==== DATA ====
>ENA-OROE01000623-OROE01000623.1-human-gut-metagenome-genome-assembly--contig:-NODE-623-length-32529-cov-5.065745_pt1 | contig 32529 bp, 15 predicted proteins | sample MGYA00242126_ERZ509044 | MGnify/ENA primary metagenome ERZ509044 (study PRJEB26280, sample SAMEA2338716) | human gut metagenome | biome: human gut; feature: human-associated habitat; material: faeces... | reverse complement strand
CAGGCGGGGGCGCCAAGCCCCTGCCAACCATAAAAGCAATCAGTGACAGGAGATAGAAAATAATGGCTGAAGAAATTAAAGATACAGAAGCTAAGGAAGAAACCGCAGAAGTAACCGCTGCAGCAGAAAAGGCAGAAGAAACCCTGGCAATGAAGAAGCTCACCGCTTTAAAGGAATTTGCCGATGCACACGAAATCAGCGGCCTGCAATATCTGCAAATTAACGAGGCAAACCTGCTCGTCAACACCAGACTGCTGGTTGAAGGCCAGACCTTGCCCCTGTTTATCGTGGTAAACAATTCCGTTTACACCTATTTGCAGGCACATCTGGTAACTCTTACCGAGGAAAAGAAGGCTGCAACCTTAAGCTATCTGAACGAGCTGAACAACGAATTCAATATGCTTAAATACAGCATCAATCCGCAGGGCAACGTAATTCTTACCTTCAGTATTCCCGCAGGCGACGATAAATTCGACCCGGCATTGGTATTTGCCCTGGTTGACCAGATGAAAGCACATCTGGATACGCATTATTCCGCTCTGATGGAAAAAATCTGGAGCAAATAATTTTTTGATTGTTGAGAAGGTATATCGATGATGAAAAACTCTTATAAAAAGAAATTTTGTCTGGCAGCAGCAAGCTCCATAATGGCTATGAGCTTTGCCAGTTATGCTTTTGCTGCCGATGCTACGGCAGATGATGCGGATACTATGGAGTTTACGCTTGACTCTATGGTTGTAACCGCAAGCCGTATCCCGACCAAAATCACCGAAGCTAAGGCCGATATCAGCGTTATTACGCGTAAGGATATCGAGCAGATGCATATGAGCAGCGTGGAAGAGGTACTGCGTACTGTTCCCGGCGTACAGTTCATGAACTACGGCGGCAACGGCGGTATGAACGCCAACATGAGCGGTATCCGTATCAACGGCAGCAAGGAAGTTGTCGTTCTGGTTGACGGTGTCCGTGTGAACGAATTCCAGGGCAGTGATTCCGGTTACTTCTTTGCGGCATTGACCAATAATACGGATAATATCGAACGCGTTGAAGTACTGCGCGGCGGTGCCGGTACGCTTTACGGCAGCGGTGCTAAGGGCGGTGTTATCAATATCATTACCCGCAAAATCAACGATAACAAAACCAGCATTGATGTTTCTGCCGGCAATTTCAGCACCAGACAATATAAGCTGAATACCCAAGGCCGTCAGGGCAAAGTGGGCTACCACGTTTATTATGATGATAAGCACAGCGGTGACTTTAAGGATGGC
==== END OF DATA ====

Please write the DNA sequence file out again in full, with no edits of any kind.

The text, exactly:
>ENA-OROE01000623-OROE01000623.1-human-gut-metagenome-genome-assembly--contig:-NODE-623-length-32529-cov-5.065745_pt1 | contig 32529 bp, 15 predicted proteins | sample MGYA00242126_ERZ509044 | MGnify/ENA primary metagenome ERZ509044 (study PRJEB26280, sample SAMEA2338716) | human gut metagenome | biome: human gut; feature: human-associated habitat; material: faeces... | reverse complement strand
CAGGCGGGGGCGCCAAGCCCCTGCCAACCATAAAAGCAATCAGTGACAGGAGATAGAAAATAATGGCTGAAGAAATTAAAGATACAGAAGCTAAGGAAGAAACCGCAGAAGTAACCGCTGCAGCAGAAAAGGCAGAAGAAACCCTGGCAATGAAGAAGCTCACCGCTTTAAAGGAATTTGCCGATGCACACGAAATCAGCGGCCTGCAATATCTGCAAATTAACGAGGCAAACCTGCTCGTCAACACCAGACTGCTGGTTGAAGGCCAGACCTTGCCCCTGTTTATCGTGGTAAACAATTCCGTTTACACCTATTTGCAGGCACATCTGGTAACTCTTACCGAGGAAAAGAAGGCTGCAACCTTAAGCTATCTGAACGAGCTGAACAACGAATTCAATATGCTTAAATACAGCATCAATCCGCAGGGCAACGTAATTCTTACCTTCAGTATTCCCGCAGGCGACGATAAATTCGACCCGGCATTGGTATTTGCCCTGGTTGACCAGATGAAAGCACATCTGGATACGCATTATTCCGCTCTGATGGAAAAAATCTGGAGCAAATAATTTTTTGATTGTTGAGAAGGTATATCGATGATGAAAAACTCTTATAAAAAGAAATTTTGTCTGGCAGCAGCAAGCTCCATAATGGCTATGAGCTTTGCCAGTTATGCTTTTGCTGCCGATGCTACGGCAGATGATGCGGATACTATGGAGTTTACGCTTGACTCTATGGTTGTAACCGCAAGCCGTATCCCGACCAAAATCACCGAAGCTAAGGCCGATATCAGCGTTATTACGCGTAAGGATATCGAGCAGATGCATATGAGCAGCGTGGAAGAGGTACTGCGTACTGTTCCCGGCGTACAGTTCATGAACTACGGCGGCAACGGCGGTATGAACGCCAACATGAGCGGTATCCGTATCAACGGCAGCAAGGAAGTTGTCGTTCTGGTTGACGGTGTCCGTGTGAACGAATTCCAGGGCAGTGATTCCGGTTACTTCTTTGCGGCATTGACCAATAATACGGATAATATCGAACGCGTTGAAGTACTGCGCGGCGGTGCCGGTACGCTTTACGGCAGCGGTGCTAAGGGCGGTGTTATCAATATCATTACCCGCAAAATCAACGATAACAAAACCAGCATTGATGTTTCTGCCGGCAATTTCAGCACCAGACAATATAAGCTGAATACCCAAGGCCGTCAGGGCAAAGTGGGCTACCACGTTTATTATGATGATAAGCACAGCGGTGACTTTAAGGATGGC